8. The effect of window size, shape and the NFFT on the short-time spectrum can also be observed on segments of unvoiced sounds like fricatives, by selecting a segment of frication in the signal in the first panel. Since there are no periodic segments in the waveform, the spectral envelope corresponds to the response of the VT system. Usually, the response has larger values is the middle and higher frequencies compared to the values in the lower frequencies. It is difficult to notice any significant differences between spectral envelopes for rectangle and Hanning windowed speech segments, although the overall dynamic range of the spectral envelope is lower for rectangle window due to side-lobe leakage effect. Therefore, it is generally preferable to use a window that tapers off the signal at the ends. The size of the window does not have any significant effect, as the spectral envelope for frication have usually broad peaks, and do not have any sharp resonance peaks.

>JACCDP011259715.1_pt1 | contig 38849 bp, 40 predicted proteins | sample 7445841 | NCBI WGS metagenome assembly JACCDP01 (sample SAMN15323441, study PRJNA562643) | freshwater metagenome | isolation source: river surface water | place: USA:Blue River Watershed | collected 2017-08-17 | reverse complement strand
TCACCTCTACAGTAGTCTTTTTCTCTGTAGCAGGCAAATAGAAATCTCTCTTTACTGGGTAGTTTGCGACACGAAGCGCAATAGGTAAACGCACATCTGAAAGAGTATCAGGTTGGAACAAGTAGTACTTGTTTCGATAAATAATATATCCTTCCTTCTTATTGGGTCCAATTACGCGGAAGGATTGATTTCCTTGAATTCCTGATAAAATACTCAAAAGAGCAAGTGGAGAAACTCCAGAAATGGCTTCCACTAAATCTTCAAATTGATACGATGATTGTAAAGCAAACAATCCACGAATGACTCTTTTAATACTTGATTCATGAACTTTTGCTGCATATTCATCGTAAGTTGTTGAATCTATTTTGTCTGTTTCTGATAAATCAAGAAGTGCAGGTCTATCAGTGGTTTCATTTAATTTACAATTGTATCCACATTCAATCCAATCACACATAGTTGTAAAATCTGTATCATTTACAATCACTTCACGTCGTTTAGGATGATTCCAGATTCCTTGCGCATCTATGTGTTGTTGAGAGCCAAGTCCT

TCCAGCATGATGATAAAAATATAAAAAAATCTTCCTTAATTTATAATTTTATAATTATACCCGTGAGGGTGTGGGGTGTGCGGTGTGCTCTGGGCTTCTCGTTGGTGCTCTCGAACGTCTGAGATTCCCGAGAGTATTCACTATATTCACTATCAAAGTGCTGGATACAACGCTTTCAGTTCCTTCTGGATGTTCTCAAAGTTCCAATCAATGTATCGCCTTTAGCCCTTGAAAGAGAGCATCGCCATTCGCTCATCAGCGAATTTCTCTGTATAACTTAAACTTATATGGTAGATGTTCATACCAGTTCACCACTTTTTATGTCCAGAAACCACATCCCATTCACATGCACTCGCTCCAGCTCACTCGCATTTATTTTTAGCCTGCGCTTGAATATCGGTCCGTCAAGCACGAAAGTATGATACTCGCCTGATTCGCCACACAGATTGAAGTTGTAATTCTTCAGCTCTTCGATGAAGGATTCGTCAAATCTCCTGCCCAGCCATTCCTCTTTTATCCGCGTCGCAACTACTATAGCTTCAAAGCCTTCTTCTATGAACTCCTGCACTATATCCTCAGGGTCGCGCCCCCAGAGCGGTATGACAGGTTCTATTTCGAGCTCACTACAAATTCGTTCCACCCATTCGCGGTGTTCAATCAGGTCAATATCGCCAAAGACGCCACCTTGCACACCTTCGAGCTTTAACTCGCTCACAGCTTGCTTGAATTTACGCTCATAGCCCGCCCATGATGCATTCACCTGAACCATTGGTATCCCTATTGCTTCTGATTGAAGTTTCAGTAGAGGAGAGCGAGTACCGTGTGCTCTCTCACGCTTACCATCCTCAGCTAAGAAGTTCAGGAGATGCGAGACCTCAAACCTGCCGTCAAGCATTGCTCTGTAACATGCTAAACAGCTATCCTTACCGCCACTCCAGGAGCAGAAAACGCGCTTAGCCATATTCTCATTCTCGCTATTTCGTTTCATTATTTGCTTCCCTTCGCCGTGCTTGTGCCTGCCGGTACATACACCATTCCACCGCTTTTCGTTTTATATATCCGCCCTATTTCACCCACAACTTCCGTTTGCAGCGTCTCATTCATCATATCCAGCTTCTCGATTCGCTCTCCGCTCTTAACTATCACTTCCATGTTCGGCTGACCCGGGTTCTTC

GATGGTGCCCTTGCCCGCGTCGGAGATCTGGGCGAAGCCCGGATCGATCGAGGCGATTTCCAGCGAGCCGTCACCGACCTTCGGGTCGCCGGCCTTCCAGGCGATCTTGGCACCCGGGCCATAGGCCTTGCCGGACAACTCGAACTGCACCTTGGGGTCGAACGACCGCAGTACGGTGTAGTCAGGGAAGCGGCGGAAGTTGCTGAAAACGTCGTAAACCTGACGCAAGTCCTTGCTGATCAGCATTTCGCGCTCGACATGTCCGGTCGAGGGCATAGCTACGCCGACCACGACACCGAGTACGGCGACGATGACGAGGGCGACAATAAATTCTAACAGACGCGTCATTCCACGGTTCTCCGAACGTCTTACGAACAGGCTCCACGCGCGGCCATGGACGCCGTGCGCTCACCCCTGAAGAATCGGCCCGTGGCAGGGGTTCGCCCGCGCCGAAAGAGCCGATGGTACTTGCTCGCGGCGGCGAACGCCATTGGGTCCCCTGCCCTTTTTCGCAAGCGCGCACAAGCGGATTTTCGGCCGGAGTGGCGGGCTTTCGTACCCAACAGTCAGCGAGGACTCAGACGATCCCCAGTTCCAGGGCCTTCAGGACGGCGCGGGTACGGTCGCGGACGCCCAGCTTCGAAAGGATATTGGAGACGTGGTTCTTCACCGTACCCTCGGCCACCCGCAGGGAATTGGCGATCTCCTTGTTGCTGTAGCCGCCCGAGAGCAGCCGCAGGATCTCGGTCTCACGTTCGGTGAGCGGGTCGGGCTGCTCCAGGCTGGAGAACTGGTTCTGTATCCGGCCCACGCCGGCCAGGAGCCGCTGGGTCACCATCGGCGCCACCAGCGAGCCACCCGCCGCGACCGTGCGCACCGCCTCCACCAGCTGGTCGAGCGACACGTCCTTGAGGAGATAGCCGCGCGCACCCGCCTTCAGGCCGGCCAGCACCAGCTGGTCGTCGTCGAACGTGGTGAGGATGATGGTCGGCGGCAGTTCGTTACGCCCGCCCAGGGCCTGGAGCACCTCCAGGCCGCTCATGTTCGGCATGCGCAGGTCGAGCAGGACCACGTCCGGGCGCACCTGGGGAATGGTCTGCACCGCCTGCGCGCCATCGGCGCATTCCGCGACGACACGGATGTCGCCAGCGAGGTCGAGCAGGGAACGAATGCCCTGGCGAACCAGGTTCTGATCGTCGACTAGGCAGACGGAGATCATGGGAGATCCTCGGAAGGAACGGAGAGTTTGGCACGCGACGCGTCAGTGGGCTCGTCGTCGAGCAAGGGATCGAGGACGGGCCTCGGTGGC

9. Note that if one wants to observe the spectra of two or more different analysis segments(i.e, unvoiced and voiced, or different sizes of the voiced segments), then the spectra can be displayed by opening another browser for each type of segment and comparing the spectra displayed in different browsers.

  1. Record or select from existing files about 2 sec of vowel /a/ and fricative /s/.
  2. Short-time spectrum - Effects of size and shape of window.
    • Consider x(n), 160 samples of /a/.
    • Use 512 point DFT to get X(k).
    • Plot log spectrum log |X(k)|2
    • Study the effect of size of window - 5 msec, 20 msec, 50 msec.
    • Study the effect of shape of window on 20 msec data namely, rectangular, Hamming and Hann windows.